Q How do vaccines work?
A Vaccines work by "showing" the immune system an important part of a virus and "training" it to recognise and remember the pathogen without exposing the patient to the risk of disease.
Traditional vaccines do this by injecting a killed or weakened form of a virus into the human body, so the immune system recognises the invader and begins summoning its "soldiers" - antibodies and T-cells - to get rid of it.
But mRNA vaccines like the Covid-19 ones by Pfizer-BioNTech and Moderna are different in that they contain only fragments of the virus' genetic material, instead of the whole virus.
When these viral genetic fragments enter the human cell after injection, the genome fragments commandeer the cell to begin producing the signature spike protein of the coronavirus.
This trains the body to recognise a key part of the virus - the spike protein - without exposing the patient to the whole virus.
Q Is China's Sinovac also developing an mRNA vaccine?
A No. The Sinovac vaccine is an inactivated vaccine, a platform that has been used in many other shots, such as the polio vaccine.
The coronavirus was first grown in monkey kidney cells, and then doused with a chemical that inactivated them, reported The New York Times.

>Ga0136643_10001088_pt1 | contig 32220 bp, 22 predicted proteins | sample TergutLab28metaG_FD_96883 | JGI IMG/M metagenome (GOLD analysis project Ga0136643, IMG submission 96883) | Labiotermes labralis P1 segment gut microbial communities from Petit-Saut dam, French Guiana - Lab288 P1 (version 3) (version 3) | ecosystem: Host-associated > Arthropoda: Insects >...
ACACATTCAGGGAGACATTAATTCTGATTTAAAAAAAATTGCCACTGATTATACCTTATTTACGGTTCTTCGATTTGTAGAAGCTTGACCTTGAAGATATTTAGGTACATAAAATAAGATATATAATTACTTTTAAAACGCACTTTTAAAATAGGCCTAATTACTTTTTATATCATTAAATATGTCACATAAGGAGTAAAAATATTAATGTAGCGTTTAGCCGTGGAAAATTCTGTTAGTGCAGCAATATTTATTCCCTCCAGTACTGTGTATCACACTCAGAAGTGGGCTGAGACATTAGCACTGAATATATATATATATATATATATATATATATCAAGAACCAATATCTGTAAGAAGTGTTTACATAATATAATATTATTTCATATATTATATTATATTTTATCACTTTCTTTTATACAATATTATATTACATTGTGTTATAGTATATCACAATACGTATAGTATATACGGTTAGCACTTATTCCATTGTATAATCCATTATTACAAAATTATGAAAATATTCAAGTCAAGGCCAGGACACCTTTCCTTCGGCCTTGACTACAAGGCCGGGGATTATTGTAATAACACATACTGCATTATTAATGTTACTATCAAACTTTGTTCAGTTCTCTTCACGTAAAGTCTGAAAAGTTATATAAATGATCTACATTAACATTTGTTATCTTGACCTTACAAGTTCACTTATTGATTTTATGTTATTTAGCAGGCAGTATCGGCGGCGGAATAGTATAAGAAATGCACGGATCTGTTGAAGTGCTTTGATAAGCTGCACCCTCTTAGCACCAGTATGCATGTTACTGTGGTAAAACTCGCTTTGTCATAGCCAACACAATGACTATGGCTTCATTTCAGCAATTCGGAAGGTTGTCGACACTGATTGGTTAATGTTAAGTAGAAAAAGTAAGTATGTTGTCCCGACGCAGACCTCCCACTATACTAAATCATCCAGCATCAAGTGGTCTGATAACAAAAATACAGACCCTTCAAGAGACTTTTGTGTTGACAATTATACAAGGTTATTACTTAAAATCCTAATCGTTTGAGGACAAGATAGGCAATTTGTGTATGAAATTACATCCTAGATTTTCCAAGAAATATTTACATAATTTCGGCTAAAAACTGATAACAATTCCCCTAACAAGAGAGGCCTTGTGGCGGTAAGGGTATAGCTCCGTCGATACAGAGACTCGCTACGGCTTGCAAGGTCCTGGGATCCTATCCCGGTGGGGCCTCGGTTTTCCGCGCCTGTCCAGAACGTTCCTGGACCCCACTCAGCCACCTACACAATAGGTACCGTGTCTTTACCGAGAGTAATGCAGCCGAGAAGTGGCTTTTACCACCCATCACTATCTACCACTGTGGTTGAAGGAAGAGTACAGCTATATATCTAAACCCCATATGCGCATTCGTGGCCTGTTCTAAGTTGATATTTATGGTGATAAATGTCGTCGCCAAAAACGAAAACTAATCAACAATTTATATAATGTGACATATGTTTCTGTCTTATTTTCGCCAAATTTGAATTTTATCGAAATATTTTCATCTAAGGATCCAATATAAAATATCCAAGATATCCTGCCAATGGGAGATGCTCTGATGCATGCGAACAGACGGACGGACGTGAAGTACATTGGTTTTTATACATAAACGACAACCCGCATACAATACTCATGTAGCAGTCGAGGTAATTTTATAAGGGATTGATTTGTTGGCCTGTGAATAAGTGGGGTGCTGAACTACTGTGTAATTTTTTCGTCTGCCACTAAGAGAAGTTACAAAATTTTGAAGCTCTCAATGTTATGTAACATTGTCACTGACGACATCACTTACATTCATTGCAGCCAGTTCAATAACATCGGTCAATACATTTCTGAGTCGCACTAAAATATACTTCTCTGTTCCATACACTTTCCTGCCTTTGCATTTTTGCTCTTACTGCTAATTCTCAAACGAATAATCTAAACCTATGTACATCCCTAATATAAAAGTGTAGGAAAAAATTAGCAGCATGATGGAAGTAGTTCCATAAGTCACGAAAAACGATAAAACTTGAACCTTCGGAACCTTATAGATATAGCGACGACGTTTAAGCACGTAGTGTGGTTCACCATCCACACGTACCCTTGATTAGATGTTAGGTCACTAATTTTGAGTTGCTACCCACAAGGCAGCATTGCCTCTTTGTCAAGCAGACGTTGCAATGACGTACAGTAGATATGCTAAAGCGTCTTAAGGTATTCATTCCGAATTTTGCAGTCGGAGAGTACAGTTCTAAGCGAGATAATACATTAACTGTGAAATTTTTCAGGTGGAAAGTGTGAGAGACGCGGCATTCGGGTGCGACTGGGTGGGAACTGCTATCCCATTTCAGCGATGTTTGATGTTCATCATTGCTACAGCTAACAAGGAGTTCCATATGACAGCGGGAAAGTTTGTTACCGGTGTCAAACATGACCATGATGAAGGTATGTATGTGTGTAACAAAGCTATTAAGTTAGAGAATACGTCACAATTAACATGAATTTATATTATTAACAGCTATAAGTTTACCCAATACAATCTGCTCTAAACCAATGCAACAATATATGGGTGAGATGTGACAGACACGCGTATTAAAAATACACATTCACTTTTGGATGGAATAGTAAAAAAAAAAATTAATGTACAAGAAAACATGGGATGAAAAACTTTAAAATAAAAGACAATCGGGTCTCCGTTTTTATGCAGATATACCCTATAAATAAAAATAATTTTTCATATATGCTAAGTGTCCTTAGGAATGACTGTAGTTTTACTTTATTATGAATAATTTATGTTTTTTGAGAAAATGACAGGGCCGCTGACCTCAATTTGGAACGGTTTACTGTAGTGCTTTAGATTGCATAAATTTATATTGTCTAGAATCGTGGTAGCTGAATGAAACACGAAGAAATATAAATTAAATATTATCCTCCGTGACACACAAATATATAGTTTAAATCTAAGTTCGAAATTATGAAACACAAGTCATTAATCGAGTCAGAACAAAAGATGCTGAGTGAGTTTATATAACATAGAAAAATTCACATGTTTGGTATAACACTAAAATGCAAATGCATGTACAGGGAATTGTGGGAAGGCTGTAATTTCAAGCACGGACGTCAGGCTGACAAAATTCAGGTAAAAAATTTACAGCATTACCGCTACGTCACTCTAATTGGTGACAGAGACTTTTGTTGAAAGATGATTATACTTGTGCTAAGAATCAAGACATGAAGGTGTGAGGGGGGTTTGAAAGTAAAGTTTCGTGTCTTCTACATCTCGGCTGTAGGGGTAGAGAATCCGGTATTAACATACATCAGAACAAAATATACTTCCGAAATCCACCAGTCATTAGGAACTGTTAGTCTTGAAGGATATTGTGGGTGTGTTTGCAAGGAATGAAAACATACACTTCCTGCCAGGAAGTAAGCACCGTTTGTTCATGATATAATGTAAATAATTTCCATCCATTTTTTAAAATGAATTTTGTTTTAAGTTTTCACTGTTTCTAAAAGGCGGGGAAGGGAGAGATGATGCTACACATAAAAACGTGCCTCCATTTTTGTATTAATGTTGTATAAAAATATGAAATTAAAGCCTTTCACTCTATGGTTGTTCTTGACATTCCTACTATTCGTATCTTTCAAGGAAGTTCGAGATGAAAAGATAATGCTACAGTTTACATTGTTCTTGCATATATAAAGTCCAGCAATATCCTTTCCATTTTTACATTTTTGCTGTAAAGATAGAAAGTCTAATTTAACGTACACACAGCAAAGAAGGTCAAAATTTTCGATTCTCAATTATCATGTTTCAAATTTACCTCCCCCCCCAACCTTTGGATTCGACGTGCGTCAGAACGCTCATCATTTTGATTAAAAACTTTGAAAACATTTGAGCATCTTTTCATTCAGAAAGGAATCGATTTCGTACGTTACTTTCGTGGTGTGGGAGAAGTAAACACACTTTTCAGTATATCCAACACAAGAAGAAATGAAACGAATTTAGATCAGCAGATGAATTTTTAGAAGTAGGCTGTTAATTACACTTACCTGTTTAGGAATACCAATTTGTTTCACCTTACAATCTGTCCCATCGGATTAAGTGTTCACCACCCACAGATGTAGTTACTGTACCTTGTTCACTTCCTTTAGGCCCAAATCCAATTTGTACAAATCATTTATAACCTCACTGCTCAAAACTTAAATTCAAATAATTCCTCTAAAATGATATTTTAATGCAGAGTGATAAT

This meant the viruses could no longer replicate, even though their proteins, including the spike protein, remained intact.
The inactivated viruses were then mixed with adjuvants, which are ingredients used to stimulate the immune system to boost its response to a vaccine.
Q What are the latest updates for the Covid-19 vaccine being developed in Singapore?
A Researchers from Duke-NUS Medical School are working with American biotechnology company Arcturus Therapeutics to develop an mRNA vaccine against Covid-19.
This is similar to the candidates being developed by Moderna and Pfizer-BioNTech, with one difference: The Lunar-Cov19 mRNA molecule is a replicating one that makes multiple copies of the viral spike protein after the injection.
The molecules in the other two vaccines are non-replicating.
Researchers told The Straits Times earlier that the replication more closely mimics how a viral infection plays out in the body, and could coax a stronger immune response from the body.
Early-phase clinical trials are still ongoing in Singapore.
The SingHealth Investigational Medicine Unit, which is administering the trials, is recruiting 100 healthy adult volunteers aged 21 years or older for this next phase of testing.
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